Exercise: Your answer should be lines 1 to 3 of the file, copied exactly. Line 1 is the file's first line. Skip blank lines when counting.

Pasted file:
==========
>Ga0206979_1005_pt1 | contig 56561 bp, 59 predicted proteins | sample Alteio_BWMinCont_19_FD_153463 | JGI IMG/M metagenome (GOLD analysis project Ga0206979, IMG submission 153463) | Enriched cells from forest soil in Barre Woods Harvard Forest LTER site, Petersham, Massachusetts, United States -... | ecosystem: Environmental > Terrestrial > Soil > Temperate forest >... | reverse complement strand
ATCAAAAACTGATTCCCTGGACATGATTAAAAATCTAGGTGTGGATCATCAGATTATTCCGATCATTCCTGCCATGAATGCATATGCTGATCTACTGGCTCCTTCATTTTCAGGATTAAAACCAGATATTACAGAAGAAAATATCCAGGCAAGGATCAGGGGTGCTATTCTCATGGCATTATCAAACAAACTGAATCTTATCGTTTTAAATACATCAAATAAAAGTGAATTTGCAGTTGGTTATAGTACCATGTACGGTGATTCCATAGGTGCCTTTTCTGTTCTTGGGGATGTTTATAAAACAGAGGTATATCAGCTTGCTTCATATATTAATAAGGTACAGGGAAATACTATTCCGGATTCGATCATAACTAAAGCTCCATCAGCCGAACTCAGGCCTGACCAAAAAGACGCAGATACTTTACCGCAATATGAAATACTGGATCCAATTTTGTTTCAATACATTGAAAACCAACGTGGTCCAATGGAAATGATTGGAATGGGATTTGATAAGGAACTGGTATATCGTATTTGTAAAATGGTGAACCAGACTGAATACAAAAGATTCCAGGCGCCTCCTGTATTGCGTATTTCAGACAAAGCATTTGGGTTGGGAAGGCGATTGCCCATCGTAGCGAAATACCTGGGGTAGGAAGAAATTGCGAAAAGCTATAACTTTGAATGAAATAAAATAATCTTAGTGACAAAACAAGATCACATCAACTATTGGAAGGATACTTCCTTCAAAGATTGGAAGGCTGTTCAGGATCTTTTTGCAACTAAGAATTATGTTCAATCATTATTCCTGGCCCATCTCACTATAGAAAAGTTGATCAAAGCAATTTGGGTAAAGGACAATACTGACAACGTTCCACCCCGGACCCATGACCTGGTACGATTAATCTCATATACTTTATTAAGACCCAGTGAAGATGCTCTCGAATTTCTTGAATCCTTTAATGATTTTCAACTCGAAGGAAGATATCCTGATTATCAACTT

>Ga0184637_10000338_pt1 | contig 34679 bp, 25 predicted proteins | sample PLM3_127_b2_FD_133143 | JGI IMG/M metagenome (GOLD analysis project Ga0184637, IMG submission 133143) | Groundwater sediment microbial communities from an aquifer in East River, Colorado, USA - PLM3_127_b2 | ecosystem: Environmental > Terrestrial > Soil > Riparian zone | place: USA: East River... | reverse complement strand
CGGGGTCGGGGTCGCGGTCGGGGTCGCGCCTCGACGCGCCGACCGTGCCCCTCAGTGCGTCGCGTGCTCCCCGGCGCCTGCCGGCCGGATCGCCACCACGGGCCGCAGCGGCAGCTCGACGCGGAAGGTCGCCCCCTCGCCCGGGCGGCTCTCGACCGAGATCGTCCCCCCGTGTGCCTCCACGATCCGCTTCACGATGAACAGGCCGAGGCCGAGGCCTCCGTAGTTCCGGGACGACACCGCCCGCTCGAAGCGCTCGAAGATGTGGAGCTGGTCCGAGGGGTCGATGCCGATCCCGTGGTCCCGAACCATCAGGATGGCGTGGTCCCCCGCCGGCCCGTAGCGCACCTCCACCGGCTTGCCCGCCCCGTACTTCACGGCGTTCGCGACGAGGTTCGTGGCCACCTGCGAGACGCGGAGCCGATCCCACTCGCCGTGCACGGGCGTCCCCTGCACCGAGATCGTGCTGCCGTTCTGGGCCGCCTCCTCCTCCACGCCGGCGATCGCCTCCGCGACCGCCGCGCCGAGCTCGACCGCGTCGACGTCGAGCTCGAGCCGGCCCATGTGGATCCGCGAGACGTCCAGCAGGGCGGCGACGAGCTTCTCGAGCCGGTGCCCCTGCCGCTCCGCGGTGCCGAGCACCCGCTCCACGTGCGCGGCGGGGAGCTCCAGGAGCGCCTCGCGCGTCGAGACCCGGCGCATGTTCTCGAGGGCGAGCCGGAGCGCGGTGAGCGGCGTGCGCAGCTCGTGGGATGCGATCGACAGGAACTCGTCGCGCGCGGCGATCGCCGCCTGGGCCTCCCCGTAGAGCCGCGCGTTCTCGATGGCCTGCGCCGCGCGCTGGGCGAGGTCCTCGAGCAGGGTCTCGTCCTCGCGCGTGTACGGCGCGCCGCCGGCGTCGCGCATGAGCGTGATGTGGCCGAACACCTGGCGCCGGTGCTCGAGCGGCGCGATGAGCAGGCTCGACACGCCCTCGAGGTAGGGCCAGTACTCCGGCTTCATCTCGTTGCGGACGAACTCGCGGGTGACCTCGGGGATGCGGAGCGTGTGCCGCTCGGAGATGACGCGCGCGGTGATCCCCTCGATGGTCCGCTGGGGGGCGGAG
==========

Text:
>Ga0206979_1005_pt1 | contig 56561 bp, 59 predicted proteins | sample Alteio_BWMinCont_19_FD_153463 | JGI IMG/M metagenome (GOLD analysis project Ga0206979, IMG submission 153463) | Enriched cells from forest soil in Barre Woods Harvard Forest LTER site, Petersham, Massachusetts, United States -... | ecosystem: Environmental > Terrestrial > Soil > Temperate forest >... | reverse complement strand
ATCAAAAACTGATTCCCTGGACATGATTAAAAATCTAGGTGTGGATCATCAGATTATTCCGATCATTCCTGCCATGAATGCATATGCTGATCTACTGGCTCCTTCATTTTCAGGATTAAAACCAGATATTACAGAAGAAAATATCCAGGCAAGGATCAGGGGTGCTATTCTCATGGCATTATCAAACAAACTGAATCTTATCGTTTTAAATACATCAAATAAAAGTGAATTTGCAGTTGGTTATAGTACCATGTACGGTGATTCCATAGGTGCCTTTTCTGTTCTTGGGGATGTTTATAAAACAGAGGTATATCAGCTTGCTTCATATATTAATAAGGTACAGGGAAATACTATTCCGGATTCGATCATAACTAAAGCTCCATCAGCCGAACTCAGGCCTGACCAAAAAGACGCAGATACTTTACCGCAATATGAAATACTGGATCCAATTTTGTTTCAATACATTGAAAACCAACGTGGTCCAATGGAAATGATTGGAATGGGATTTGATAAGGAACTGGTATATCGTATTTGTAAAATGGTGAACCAGACTGAATACAAAAGATTCCAGGCGCCTCCTGTATTGCGTATTTCAGACAAAGCATTTGGGTTGGGAAGGCGATTGCCCATCGTAGCGAAATACCTGGGGTAGGAAGAAATTGCGAAAAGCTATAACTTTGAATGAAATAAAATAATCTTAGTGACAAAACAAGATCACATCAACTATTGGAAGGATACTTCCTTCAAAGATTGGAAGGCTGTTCAGGATCTTTTTGCAACTAAGAATTATGTTCAATCATTATTCCTGGCCCATCTCACTATAGAAAAGTTGATCAAAGCAATTTGGGTAAAGGACAATACTGACAACGTTCCACCCCGGACCCATGACCTGGTACGATTAATCTCATATACTTTATTAAGACCCAGTGAAGATGCTCTCGAATTTCTTGAATCCTTTAATGATTTTCAACTCGAAGGAAGATATCCTGATTATCAACTT

>Ga0184637_10000338_pt1 | contig 34679 bp, 25 predicted proteins | sample PLM3_127_b2_FD_133143 | JGI IMG/M metagenome (GOLD analysis project Ga0184637, IMG submission 133143) | Groundwater sediment microbial communities from an aquifer in East River, Colorado, USA - PLM3_127_b2 | ecosystem: Environmental > Terrestrial > Soil > Riparian zone | place: USA: East River... | reverse complement strand